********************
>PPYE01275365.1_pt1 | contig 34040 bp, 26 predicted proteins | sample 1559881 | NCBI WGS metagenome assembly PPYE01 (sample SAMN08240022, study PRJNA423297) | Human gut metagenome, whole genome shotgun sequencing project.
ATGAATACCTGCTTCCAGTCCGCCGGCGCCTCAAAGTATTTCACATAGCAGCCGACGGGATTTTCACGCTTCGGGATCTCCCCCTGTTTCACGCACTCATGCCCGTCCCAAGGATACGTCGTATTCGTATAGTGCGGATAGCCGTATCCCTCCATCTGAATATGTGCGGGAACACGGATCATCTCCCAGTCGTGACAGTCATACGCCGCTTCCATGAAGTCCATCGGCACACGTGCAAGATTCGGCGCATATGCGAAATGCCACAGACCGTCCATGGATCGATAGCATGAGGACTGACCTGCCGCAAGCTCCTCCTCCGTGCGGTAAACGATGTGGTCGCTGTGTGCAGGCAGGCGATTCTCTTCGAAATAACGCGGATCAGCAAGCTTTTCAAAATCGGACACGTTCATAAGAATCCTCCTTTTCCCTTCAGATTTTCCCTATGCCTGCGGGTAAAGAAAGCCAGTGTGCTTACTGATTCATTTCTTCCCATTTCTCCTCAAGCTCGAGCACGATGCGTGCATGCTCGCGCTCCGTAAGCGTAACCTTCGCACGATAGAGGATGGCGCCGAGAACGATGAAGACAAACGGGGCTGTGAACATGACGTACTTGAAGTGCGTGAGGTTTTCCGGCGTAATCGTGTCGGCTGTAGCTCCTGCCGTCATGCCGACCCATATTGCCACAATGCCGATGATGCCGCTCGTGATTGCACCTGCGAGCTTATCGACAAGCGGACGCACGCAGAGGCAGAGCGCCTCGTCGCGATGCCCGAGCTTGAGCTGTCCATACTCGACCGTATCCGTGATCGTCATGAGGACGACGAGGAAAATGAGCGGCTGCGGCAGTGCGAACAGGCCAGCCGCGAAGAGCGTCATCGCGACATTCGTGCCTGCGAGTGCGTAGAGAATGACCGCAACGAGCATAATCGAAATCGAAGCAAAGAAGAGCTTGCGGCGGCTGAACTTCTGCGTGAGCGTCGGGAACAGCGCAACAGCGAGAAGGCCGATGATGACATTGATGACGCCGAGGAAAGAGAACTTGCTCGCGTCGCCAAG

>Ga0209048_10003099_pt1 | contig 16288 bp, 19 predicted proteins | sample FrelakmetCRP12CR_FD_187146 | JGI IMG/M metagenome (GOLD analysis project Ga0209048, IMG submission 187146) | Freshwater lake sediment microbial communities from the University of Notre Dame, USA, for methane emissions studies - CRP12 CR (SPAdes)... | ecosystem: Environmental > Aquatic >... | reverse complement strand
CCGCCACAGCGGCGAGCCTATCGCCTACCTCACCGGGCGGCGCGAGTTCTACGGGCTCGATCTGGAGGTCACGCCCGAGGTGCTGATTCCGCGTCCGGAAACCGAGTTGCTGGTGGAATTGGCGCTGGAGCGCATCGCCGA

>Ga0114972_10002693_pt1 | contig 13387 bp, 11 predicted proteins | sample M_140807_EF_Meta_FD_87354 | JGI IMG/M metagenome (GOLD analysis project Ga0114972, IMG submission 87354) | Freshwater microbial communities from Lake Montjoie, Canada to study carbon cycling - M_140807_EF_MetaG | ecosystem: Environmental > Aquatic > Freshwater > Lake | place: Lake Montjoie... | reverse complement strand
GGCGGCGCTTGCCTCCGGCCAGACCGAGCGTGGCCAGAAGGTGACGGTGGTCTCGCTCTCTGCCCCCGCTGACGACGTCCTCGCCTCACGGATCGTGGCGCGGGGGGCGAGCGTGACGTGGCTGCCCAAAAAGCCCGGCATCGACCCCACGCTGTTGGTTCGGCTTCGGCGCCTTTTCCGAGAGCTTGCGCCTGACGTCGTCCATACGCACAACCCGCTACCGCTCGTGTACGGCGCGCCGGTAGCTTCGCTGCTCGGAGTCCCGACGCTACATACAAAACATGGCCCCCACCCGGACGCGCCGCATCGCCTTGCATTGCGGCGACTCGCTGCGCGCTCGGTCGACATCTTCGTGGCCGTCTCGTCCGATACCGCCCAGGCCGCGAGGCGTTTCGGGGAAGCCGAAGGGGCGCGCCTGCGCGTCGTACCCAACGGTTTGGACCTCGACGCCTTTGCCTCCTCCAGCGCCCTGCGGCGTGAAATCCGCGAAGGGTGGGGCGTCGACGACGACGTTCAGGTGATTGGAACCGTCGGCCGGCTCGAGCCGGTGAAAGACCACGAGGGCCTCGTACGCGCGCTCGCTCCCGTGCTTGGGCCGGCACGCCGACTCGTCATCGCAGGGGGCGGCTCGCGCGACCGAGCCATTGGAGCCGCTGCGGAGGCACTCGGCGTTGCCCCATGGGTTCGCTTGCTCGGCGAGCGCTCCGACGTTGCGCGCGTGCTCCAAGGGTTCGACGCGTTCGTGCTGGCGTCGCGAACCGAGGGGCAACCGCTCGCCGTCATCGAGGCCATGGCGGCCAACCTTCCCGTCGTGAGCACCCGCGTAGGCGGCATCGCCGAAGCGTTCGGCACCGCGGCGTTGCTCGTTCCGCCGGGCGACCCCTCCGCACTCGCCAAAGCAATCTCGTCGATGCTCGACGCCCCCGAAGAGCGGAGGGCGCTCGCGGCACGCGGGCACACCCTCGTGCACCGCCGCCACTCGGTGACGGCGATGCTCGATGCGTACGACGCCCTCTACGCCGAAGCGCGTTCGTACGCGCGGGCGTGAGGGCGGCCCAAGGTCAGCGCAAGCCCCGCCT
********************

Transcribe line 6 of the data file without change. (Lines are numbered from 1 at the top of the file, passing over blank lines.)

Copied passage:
GGCGGCGCTTGCCTCCGGCCAGACCGAGCGTGGCCAGAAGGTGACGGTGGTCTCGCTCTCTGCCCCCGCTGACGACGTCCTCGCCTCACGGATCGTGGCGCGGGGGGCGAGCGTGACGTGGCTGCCCAAAAAGCCCGGCATCGACCCCACGCTGTTGGTTCGGCTTCGGCGCCTTTTCCGAGAGCTTGCGCCTGACGTCGTCCATACGCACAACCCGCTACCGCTCGTGTACGGCGCGCCGGTAGCTTCGCTGCTCGGAGTCCCGACGCTACATACAAAACATGGCCCCCACCCGGACGCGCCGCATCGCCTTGCATTGCGGCGACTCGCTGCGCGCTCGGTCGACATCTTCGTGGCCGTCTCGTCCGATACCGCCCAGGCCGCGAGGCGTTTCGGGGAAGCCGAAGGGGCGCGCCTGCGCGTCGTACCCAACGGTTTGGACCTCGACGCCTTTGCCTCCTCCAGCGCCCTGCGGCGTGAAATCCGCGAAGGGTGGGGCGTCGACGACGACGTTCAGGTGATTGGAACCGTCGGCCGGCTCGAGCCGGTGAAAGACCACGAGGGCCTCGTACGCGCGCTCGCTCCCGTGCTTGGGCCGGCACGCCGACTCGTCATCGCAGGGGGCGGCTCGCGCGACCGAGCCATTGGAGCCGCTGCGGAGGCACTCGGCGTTGCCCCATGGGTTCGCTTGCTCGGCGAGCGCTCCGACGTTGCGCGCGTGCTCCAAGGGTTCGACGCGTTCGTGCTGGCGTCGCGAACCGAGGGGCAACCGCTCGCCGTCATCGAGGCCATGGCGGCCAACCTTCCCGTCGTGAGCACCCGCGTAGGCGGCATCGCCGAAGCGTTCGGCACCGCGGCGTTGCTCGTTCCGCCGGGCGACCCCTCCGCACTCGCCAAAGCAATCTCGTCGATGCTCGACGCCCCCGAAGAGCGGAGGGCGCTCGCGGCACGCGGGCACACCCTCGTGCACCGCCGCCACTCGGTGACGGCGATGCTCGATGCGTACGACGCCCTCTACGCCGAAGCGCGTTCGTACGCGCGGGCGTGAGGGCGGCCCAAGGTCAGCGCAAGCCCCGCCT